Prosecutors did not say whether airing Laura Pettitte's affidavit was a mistake. But assistant U.S. Attorney Steven Durham told Walton, "There was no intention to run afoul of any court ruling, Your Honor."
At first, Clemens' attorney Rusty Hardin suggested the problem could be fixed by telling jurors to disregard the reference to Laura Pettitte. But Walton, perhaps trying to encourage the Clemens team to go further, took an 11-minute recess so they could "think about how you want to proceed." Upon Walton's return to the bench, Hardin asked for a mistrial.
University of Iowa law professor Jim Tomkovicz said that a second trial generally is forbidden by the Fifth Amendment when a mistrial is neither requested nor consented to by the defense. But he said that when a mistrial is requested by or consented to by the accused, the general rule is that the guarantee against double jeopardy does not prevent another trial — with one "very, very tiny exception."
"According to the Supreme Court, for double jeopardy to bar the second trial it must be proven, and the judge must find, that the prosecution did whatever it did with the intent to provoke a mistrial request by the defense," Tomkovicz said. "In that case, and only in that case, the law views the situation as if the government deprived the defendant of the right to this particular jury and the right to suffer the ordeal of trial only once. No other improper prosecutorial intent or bad faith will bar retrial following a defense-requested mistrial."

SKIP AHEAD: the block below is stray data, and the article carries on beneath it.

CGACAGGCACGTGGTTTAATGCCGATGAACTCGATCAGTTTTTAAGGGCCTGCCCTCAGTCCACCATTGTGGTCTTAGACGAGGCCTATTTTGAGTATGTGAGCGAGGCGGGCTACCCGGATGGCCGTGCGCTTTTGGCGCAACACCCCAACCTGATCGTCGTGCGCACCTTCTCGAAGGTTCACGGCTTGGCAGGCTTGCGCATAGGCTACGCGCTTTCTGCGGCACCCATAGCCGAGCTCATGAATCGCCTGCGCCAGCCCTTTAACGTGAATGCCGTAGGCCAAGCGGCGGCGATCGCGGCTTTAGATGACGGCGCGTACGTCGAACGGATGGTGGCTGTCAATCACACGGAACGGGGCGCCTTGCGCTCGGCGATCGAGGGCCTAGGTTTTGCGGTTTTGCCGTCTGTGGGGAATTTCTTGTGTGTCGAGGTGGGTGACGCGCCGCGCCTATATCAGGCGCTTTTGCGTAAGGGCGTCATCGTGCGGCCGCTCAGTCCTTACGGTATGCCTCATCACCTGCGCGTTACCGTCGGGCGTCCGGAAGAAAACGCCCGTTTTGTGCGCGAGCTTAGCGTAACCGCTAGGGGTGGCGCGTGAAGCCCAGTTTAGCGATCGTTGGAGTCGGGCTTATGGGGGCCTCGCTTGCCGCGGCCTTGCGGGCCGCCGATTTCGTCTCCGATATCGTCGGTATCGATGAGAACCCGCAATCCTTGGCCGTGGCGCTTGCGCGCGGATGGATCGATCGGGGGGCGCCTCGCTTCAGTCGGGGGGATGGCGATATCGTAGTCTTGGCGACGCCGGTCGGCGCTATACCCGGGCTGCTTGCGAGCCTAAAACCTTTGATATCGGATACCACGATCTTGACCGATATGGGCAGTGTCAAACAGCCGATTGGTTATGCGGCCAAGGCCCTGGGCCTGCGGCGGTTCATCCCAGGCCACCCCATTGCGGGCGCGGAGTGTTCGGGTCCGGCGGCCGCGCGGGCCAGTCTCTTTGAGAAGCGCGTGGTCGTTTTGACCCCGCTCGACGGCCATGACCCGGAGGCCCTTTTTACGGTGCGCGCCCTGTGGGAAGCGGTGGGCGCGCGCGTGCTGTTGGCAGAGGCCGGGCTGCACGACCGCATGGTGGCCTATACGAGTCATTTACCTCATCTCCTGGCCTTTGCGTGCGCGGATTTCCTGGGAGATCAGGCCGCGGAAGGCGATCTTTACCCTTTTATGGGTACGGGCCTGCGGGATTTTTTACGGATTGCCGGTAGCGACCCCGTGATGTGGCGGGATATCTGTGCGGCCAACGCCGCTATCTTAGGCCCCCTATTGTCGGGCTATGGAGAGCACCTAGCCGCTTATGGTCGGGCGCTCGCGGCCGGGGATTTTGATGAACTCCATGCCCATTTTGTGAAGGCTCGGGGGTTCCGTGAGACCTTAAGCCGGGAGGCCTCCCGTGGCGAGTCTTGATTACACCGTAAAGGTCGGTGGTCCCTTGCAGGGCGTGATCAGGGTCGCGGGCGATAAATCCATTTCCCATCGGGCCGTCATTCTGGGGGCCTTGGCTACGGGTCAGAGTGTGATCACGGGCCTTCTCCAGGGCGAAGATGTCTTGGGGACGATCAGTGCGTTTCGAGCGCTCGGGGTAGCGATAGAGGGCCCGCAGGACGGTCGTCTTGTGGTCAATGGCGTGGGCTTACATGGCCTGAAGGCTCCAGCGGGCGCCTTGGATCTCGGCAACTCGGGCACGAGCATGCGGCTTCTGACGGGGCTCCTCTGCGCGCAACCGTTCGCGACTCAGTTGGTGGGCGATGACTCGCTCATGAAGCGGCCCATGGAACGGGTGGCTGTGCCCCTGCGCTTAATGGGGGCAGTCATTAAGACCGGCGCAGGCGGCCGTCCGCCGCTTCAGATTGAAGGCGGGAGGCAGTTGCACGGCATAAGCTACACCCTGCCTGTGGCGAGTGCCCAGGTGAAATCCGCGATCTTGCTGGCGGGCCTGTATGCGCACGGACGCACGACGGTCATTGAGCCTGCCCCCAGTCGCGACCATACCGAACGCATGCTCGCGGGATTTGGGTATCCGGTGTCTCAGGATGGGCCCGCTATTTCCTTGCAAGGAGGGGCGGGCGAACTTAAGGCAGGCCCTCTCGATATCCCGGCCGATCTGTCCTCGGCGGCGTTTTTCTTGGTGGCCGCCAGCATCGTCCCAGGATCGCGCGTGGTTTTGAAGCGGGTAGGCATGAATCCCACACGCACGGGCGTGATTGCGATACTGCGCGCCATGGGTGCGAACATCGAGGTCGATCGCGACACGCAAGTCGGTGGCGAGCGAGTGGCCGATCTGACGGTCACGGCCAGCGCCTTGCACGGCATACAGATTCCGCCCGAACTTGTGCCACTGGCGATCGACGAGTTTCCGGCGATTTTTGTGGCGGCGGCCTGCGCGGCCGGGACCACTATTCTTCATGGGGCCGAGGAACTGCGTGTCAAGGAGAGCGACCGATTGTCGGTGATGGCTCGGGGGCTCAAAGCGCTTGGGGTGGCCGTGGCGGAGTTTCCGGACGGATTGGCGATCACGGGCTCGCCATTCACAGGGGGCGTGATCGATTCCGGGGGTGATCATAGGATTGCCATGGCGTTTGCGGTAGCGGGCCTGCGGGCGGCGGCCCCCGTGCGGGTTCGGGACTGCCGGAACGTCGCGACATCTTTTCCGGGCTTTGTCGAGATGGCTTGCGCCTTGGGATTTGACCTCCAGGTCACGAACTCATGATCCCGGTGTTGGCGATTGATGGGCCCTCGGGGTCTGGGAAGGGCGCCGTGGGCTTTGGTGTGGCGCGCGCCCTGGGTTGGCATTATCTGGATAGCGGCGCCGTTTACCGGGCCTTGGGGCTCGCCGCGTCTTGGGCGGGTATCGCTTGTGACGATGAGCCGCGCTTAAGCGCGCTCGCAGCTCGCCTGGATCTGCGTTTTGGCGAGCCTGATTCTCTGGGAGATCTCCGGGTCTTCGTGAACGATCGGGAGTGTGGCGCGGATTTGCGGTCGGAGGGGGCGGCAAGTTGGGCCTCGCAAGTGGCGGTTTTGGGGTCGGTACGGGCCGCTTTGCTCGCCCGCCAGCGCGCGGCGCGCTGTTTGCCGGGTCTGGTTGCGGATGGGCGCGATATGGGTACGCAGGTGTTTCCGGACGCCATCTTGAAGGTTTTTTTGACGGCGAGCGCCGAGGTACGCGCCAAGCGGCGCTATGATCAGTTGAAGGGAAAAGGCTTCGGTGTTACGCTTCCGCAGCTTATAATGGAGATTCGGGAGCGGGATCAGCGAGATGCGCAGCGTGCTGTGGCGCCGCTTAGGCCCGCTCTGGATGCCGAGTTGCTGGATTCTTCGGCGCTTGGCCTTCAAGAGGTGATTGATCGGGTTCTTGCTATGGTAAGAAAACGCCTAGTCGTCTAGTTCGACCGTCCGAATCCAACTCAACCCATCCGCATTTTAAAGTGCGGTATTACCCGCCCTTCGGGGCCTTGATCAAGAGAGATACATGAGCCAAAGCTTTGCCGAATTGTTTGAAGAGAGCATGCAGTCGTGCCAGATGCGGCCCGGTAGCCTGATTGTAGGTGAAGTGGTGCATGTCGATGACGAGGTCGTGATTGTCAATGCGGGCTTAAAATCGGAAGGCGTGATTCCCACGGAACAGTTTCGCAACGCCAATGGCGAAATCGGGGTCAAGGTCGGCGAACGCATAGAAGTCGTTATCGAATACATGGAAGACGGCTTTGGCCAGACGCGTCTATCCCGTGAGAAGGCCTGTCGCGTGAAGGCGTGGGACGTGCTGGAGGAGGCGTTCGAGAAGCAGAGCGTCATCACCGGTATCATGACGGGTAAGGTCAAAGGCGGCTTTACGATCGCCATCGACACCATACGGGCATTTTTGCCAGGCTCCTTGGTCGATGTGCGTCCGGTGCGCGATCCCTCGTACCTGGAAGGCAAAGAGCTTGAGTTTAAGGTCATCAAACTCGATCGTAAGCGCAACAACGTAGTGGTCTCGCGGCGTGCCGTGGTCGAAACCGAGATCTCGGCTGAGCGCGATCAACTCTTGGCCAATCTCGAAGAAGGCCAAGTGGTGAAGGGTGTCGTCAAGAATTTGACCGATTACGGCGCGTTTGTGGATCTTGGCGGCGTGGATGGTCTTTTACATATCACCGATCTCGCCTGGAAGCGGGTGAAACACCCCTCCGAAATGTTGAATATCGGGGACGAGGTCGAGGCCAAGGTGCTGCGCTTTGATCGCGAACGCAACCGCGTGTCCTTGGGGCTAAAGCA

Tomkovicz said that from the record in the transcripts, it appears that Clemens faces an uphill battle in trying to show that the prosecutors acted with the intent required to trigger double-jeopardy protection and he's surprised Walton has raised the possibility of it.
At one point, Walton may have been suggesting the prosecutors were purposefully trying to get Laura Pettitte's statement to the jury despite his order.
"Government counsel doesn't do just what government counsel can get away with doing," Walton scolded. "And I think a first-year law student would know that you can't bolster the credibility of one witness or a witness with clearly inadmissible statements."
But more often Walton seemed to indicate that he thought the mention of Laura Pettitte's statement could have been an error resulting from prosecutors not being careful enough to make sure their exhibits were in line with his ruling, made just the day before trial started. He said the prosecutors "should have been more cautious" and "taken steps to ensure that we were not in this situation."
"It was the government's obligation, once I made my ruling, to go back, look at its evidence and make sure that the information that it would be presenting to this jury did not violate a clear ruling that this court had made," Walton said.
Later, he told jurors he was dismissing them because "the government did not take the effort that it should have taken to alter its evidence to comply with the ruling that I made."
Amid the debate in the legal community, one prominent lawyer isn't willing to voice an opinion about what Walton ultimately will decide. "I wouldn't even hazard a guess," Hardin said as he left the courthouse after the mistrial with his client Clemens by his side.